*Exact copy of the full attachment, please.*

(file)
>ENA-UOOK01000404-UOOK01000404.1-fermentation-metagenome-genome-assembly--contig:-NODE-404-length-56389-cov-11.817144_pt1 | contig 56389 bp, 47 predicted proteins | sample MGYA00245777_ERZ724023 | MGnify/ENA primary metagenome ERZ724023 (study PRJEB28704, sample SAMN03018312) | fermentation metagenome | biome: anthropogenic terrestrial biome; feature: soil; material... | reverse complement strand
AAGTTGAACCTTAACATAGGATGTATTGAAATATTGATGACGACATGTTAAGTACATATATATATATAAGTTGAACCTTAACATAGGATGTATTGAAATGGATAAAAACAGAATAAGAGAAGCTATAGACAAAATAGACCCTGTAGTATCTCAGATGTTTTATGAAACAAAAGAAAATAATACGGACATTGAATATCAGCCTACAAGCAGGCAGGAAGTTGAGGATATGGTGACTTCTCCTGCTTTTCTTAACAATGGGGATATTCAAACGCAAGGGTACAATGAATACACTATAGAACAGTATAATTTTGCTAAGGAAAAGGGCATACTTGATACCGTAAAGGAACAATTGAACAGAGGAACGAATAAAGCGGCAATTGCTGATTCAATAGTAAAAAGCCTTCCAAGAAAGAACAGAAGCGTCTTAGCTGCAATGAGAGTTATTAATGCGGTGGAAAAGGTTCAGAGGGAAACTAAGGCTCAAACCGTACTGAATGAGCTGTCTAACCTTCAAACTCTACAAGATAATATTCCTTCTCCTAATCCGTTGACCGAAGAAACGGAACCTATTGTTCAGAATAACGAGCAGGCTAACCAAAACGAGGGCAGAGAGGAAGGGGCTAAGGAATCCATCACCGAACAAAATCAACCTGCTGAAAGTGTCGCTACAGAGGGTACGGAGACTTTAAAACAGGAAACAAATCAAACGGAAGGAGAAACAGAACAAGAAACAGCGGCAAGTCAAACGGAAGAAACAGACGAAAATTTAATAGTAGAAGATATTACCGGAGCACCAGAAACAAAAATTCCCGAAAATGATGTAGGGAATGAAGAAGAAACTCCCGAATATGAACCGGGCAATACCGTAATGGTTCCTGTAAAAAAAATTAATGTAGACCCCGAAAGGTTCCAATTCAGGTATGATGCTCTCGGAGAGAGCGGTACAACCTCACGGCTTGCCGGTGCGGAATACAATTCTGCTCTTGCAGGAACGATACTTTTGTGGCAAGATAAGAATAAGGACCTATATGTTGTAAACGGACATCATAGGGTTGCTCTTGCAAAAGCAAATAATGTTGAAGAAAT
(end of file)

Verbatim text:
>ENA-UOOK01000404-UOOK01000404.1-fermentation-metagenome-genome-assembly--contig:-NODE-404-length-56389-cov-11.817144_pt1 | contig 56389 bp, 47 predicted proteins | sample MGYA00245777_ERZ724023 | MGnify/ENA primary metagenome ERZ724023 (study PRJEB28704, sample SAMN03018312) | fermentation metagenome | biome: anthropogenic terrestrial biome; feature: soil; material... | reverse complement strand
AAGTTGAACCTTAACATAGGATGTATTGAAATATTGATGACGACATGTTAAGTACATATATATATATAAGTTGAACCTTAACATAGGATGTATTGAAATGGATAAAAACAGAATAAGAGAAGCTATAGACAAAATAGACCCTGTAGTATCTCAGATGTTTTATGAAACAAAAGAAAATAATACGGACATTGAATATCAGCCTACAAGCAGGCAGGAAGTTGAGGATATGGTGACTTCTCCTGCTTTTCTTAACAATGGGGATATTCAAACGCAAGGGTACAATGAATACACTATAGAACAGTATAATTTTGCTAAGGAAAAGGGCATACTTGATACCGTAAAGGAACAATTGAACAGAGGAACGAATAAAGCGGCAATTGCTGATTCAATAGTAAAAAGCCTTCCAAGAAAGAACAGAAGCGTCTTAGCTGCAATGAGAGTTATTAATGCGGTGGAAAAGGTTCAGAGGGAAACTAAGGCTCAAACCGTACTGAATGAGCTGTCTAACCTTCAAACTCTACAAGATAATATTCCTTCTCCTAATCCGTTGACCGAAGAAACGGAACCTATTGTTCAGAATAACGAGCAGGCTAACCAAAACGAGGGCAGAGAGGAAGGGGCTAAGGAATCCATCACCGAACAAAATCAACCTGCTGAAAGTGTCGCTACAGAGGGTACGGAGACTTTAAAACAGGAAACAAATCAAACGGAAGGAGAAACAGAACAAGAAACAGCGGCAAGTCAAACGGAAGAAACAGACGAAAATTTAATAGTAGAAGATATTACCGGAGCACCAGAAACAAAAATTCCCGAAAATGATGTAGGGAATGAAGAAGAAACTCCCGAATATGAACCGGGCAATACCGTAATGGTTCCTGTAAAAAAAATTAATGTAGACCCCGAAAGGTTCCAATTCAGGTATGATGCTCTCGGAGAGAGCGGTACAACCTCACGGCTTGCCGGTGCGGAATACAATTCTGCTCTTGCAGGAACGATACTTTTGTGGCAAGATAAGAATAAGGACCTATATGTTGTAAACGGACATCATAGGGTTGCTCTTGCAAAAGCAAATAATGTTGAAGAAAT